The construction industry is responsible for a third of CO2 emissions in Europe. A good starting point and an area little frequented by product design."

Developing new materials from post-use waste is always a high-risk operation, but the two founders of Enkei had a good intuition: they turned to the source: those who produce construction materials and those who manage landfill flows.

“The industrial expertise helped us a lot, having overcome the initial mistrust. Each player was won over by the idea and got to work enthusiastically."

This is also thanks to the eclecticism of the Enkei team, which in addition to high fashion also involves a designer who has worked for Fontanaarte and the danish Frama, as well as professionals from the robotics industry of Einride (which develops self-driving electric trucks).

Recovering means not giving in to the status quo

Reminder therefore has a solid base of ceramic produced from building waste. The lampshade rests on a curved sheet of steel from sustainable sources, which allows it to slide transversely to change shape and brightness.

The cables to bring electricity to the light source will be soon also provided by recycled waste "Another challenge: the rules that regulate the safety of electrical appliances are very strict and, also in this case, we found ourselves faced with a refusal motivated by a simple and depressing word: impossible". And Enkei is looking for the right solutions.

The record time for the development of materials and technical solutions makes you dream, if you consider that a large design company normally works on two-year development and research programmes.

Here too we can perhaps speak of beginner's luck, but above all of goodwill and an open and confident mindset.

Miriam Bichsel, creative director of Enkei, comments: “The most common attitude when faced with a proposal for change is almost always one of renunciation. The costs of transitioning to sustainable production are very high, both in financial terms and in terms of time and research work. Our idea was facilitated by the total absence of production background: as happens more and more often, new brands are born already sustainable. The dominant theme is to convince the surrounding world, including consumers, that change can be done."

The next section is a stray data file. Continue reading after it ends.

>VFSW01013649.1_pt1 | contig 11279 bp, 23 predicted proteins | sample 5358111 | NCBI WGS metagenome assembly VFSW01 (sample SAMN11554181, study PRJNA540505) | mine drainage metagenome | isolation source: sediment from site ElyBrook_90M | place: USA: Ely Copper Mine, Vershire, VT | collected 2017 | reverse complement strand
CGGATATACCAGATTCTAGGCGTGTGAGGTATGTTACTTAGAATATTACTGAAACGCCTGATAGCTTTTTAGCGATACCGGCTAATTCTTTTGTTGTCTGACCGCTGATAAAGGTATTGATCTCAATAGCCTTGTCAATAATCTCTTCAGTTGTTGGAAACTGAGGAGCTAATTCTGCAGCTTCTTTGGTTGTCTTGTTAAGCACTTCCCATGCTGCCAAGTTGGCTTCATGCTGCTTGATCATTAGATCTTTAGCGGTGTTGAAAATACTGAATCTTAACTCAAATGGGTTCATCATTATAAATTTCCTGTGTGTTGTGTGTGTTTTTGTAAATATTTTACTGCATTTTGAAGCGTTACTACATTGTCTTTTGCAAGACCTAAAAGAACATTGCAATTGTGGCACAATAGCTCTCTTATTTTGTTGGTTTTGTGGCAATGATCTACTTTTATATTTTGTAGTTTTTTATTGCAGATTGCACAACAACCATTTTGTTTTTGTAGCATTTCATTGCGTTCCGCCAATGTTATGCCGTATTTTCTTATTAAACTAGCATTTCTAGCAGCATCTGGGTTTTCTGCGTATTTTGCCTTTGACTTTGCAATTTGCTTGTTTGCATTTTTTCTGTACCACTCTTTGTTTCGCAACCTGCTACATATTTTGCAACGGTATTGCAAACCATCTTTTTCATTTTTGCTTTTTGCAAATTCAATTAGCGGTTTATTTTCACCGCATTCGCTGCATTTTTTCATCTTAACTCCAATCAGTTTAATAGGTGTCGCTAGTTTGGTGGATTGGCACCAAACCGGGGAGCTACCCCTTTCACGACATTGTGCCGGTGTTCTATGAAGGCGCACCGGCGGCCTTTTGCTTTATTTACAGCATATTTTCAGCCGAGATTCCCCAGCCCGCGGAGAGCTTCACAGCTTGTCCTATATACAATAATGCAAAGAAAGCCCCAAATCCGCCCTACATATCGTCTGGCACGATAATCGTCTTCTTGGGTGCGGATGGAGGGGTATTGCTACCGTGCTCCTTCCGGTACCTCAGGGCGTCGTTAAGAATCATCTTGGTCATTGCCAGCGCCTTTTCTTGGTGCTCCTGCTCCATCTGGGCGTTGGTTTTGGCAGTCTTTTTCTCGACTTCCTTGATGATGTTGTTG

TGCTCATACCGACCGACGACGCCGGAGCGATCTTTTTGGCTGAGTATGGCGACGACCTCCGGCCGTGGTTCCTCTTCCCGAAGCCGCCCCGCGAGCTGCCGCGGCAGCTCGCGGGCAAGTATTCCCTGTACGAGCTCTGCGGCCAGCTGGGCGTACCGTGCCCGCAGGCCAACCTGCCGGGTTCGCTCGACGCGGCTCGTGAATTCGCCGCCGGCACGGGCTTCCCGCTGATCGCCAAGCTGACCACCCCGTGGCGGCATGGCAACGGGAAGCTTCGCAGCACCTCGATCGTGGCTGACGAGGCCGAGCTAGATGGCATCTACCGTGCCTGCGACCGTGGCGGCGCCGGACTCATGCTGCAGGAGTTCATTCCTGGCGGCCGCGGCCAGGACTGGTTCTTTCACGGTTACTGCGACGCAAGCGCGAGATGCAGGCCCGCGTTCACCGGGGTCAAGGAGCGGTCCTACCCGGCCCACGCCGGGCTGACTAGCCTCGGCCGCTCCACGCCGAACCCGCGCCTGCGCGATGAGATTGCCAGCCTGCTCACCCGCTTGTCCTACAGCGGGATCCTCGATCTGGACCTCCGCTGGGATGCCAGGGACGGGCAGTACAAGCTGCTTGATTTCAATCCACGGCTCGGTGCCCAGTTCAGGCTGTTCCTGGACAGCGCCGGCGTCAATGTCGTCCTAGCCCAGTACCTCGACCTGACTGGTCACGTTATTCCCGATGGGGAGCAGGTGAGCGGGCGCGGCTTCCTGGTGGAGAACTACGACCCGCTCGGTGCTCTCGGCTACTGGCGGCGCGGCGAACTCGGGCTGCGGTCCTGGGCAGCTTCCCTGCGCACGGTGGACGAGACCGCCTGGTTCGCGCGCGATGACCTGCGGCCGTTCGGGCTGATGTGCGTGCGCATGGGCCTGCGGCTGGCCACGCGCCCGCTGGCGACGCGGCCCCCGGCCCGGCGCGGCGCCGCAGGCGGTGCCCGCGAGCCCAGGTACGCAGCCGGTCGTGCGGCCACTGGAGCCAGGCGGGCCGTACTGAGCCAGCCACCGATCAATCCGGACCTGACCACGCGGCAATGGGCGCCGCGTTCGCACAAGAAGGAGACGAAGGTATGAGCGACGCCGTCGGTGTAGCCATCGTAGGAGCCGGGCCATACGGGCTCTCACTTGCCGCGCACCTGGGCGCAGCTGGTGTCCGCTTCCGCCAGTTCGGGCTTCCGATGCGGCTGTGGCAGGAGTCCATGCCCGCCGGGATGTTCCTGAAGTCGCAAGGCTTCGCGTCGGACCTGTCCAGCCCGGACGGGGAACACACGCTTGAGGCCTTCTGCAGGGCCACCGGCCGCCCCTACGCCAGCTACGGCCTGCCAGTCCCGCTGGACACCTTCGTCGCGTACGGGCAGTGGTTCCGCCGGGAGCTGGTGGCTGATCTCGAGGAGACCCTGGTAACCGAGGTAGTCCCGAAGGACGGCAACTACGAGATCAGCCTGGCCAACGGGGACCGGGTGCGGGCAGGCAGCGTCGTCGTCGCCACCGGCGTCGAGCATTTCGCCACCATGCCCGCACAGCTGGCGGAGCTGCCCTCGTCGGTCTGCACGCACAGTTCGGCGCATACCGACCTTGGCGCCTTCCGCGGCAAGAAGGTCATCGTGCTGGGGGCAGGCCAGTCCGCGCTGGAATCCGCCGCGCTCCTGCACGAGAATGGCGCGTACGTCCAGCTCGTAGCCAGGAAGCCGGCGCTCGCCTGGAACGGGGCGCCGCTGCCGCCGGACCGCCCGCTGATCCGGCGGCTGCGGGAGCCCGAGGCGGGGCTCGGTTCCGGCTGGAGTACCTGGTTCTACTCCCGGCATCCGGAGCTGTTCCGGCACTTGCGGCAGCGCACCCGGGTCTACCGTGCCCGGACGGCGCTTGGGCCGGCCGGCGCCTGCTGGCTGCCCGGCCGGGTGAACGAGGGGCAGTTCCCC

The launch from Nordiska Kompaniet: the Swedish Rinascente

In December 2023, a few months after the meeting between Miriam Bichsel and Lovisa Sunnerholm which took place thanks to a shared taxi at the Milan Design Week 2023, Nordiska Kompaniet sees Enkei's first project and launches the idea of dedicate a showcase to it during Stockholm Design Week, a few weeks from now.

This time it is the Enkei team that is overcome by distrust: impossible is once again the watchword.

And instead on February 18, 2024, after a quiet launch a few days earlier, we found ourselves at seven in the evening in front of the windows of Nordiska Kompaniet. Miriam Bichsel and Lovisa Sunnerholm are enthusiastic and happy. Their only wish is to celebrate with a small group of international journalists.

Plans for the future? "I would like Enkei to continue working on the idea that a sophisticated aesthetic can also be achieved starting from recycled materials and that, despite the urgency, the formal aspect of the project it can and must have an incontestable dignity".